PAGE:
• http://tracey-justanothermommyblog.blogspot.com/ Tracey – JustAnotherMommyBlog

    I agree with you on both stances.

    I hate the HATRED that people are exhibiting towards Muslims. And, the best(worst) part of it all is that the ones with the loudest complaints and anger are the ones professing to be the most God-fearing Christians. The irony of that statement is enough to make you puke again.

    BTW, hope you’re feeling better.

    Music like that makes me cringe. Especially when my 4 year old daughter records herself singing (just yesterday) lyrics to Eminem’s “lick the lollipop” right down to “you make my pee-pee go, a doing-doing-doing.” Lovely! Just what every feminist mother wants! HOWEVER, instead of banning the music and making it more desirable, I sit them down and explain exactly why I hate it so much. I explain what each word means, how they relate to people and groups of people and so on.

    It’s rough. I don’t know exactly where the line should be drawn and I really don’t want the first time they are exposed to hate music (my opinion, any music that degrades women, races, etc. is hate music even if it’s written BY that gender or race, ahem-no-“n”-word-songs) to be on their own or with other kids who don’t understand the connotations.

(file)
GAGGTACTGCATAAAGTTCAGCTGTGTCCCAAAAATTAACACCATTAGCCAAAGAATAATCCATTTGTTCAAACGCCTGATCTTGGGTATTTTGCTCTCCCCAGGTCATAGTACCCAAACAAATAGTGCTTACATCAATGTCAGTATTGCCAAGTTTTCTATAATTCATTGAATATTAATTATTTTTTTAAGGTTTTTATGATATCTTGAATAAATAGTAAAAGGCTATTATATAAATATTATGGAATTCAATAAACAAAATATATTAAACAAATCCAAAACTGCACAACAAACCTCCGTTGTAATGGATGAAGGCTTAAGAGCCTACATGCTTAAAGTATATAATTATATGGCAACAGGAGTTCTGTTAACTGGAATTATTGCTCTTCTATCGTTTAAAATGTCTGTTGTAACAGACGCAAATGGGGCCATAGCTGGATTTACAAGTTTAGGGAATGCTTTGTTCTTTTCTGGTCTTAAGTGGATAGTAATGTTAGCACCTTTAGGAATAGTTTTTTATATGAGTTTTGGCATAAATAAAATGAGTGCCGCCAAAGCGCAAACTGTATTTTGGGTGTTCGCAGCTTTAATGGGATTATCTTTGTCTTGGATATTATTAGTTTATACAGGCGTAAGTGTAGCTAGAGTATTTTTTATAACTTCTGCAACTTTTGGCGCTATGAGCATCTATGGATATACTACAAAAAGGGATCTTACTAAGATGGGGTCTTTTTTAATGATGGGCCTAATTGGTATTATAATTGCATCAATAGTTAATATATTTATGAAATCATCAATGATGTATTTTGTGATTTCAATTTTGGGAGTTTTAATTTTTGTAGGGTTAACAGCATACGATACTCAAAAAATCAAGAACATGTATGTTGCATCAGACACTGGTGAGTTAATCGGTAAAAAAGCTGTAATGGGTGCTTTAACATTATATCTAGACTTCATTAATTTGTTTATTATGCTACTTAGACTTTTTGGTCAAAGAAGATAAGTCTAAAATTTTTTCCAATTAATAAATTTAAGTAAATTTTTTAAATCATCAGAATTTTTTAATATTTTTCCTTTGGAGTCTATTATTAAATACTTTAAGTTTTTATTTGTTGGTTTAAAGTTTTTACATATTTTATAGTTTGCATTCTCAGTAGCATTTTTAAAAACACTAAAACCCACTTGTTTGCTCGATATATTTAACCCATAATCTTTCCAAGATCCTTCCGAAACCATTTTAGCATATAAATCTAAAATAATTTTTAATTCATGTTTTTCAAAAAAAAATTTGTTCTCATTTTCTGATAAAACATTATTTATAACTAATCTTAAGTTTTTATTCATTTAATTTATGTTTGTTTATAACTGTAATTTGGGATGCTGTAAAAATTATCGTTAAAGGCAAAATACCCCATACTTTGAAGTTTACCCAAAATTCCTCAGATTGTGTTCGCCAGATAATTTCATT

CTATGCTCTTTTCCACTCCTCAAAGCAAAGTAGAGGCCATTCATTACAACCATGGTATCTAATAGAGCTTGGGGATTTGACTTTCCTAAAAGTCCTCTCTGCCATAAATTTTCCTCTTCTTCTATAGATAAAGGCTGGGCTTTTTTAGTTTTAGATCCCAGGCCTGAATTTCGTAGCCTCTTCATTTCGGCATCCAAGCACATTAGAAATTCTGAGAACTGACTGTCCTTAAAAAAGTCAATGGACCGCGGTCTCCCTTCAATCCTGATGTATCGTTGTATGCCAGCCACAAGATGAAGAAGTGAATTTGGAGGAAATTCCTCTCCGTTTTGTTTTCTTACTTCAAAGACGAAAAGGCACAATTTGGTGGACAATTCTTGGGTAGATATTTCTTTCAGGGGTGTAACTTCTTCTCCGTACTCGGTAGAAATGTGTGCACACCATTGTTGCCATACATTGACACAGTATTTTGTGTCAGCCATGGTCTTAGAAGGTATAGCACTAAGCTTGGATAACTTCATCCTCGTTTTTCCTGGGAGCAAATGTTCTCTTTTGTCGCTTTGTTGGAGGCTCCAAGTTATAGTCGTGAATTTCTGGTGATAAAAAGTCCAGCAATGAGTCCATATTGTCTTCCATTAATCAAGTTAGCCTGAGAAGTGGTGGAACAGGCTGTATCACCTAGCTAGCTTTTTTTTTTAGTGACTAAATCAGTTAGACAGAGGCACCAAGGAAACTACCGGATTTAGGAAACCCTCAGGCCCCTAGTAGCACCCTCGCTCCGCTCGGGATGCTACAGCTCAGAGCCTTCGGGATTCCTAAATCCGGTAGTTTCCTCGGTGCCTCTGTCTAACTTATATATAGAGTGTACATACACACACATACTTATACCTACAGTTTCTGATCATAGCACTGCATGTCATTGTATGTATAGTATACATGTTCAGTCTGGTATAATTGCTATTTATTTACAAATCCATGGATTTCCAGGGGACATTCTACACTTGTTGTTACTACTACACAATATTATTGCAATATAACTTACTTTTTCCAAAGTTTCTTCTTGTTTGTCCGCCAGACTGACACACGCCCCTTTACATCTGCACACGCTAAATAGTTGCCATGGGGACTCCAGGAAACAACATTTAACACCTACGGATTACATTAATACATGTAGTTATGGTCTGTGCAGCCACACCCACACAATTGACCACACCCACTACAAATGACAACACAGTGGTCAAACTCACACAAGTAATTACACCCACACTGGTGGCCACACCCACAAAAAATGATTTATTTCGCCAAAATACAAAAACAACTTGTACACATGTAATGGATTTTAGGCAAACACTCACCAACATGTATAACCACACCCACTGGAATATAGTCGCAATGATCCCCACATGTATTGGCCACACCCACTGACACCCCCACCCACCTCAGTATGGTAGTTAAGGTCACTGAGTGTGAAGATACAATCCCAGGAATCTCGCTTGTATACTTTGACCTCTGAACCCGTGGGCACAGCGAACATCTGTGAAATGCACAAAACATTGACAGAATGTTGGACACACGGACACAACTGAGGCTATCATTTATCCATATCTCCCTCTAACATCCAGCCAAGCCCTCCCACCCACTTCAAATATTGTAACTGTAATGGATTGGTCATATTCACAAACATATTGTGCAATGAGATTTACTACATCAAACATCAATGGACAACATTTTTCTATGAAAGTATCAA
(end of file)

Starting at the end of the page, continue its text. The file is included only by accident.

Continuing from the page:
• http://tracey-justanothermommyblog.blogspot.com/ Tracey – JustAnotherMommyBlog

    I agree with you on both stances.

    I hate the HATRED that people are exhibiting towards Muslims. And, the best(worst) part of it all is that the ones with the loudest complaints and anger are the ones professing to be the most God-fearing Christians. The irony of that statement is enough to make you puke again.